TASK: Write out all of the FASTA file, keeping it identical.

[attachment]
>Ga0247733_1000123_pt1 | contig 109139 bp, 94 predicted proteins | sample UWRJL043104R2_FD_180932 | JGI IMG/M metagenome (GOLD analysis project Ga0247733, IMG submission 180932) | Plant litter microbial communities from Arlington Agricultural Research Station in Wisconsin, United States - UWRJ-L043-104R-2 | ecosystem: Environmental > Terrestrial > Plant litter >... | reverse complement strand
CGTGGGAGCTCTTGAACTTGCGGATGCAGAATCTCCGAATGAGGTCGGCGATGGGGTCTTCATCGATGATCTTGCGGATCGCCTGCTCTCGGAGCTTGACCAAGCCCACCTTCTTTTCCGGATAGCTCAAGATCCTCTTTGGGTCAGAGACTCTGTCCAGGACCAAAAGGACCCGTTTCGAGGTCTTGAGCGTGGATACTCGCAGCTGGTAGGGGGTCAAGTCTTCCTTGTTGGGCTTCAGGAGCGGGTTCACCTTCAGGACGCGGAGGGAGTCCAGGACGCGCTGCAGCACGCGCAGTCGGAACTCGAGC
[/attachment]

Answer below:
>Ga0247733_1000123_pt1 | contig 109139 bp, 94 predicted proteins | sample UWRJL043104R2_FD_180932 | JGI IMG/M metagenome (GOLD analysis project Ga0247733, IMG submission 180932) | Plant litter microbial communities from Arlington Agricultural Research Station in Wisconsin, United States - UWRJ-L043-104R-2 | ecosystem: Environmental > Terrestrial > Plant litter >... | reverse complement strand
CGTGGGAGCTCTTGAACTTGCGGATGCAGAATCTCCGAATGAGGTCGGCGATGGGGTCTTCATCGATGATCTTGCGGATCGCCTGCTCTCGGAGCTTGACCAAGCCCACCTTCTTTTCCGGATAGCTCAAGATCCTCTTTGGGTCAGAGACTCTGTCCAGGACCAAAAGGACCCGTTTCGAGGTCTTGAGCGTGGATACTCGCAGCTGGTAGGGGGTCAAGTCTTCCTTGTTGGGCTTCAGGAGCGGGTTCACCTTCAGGACGCGGAGGGAGTCCAGGACGCGCTGCAGCACGCGCAGTCGGAACTCGAGC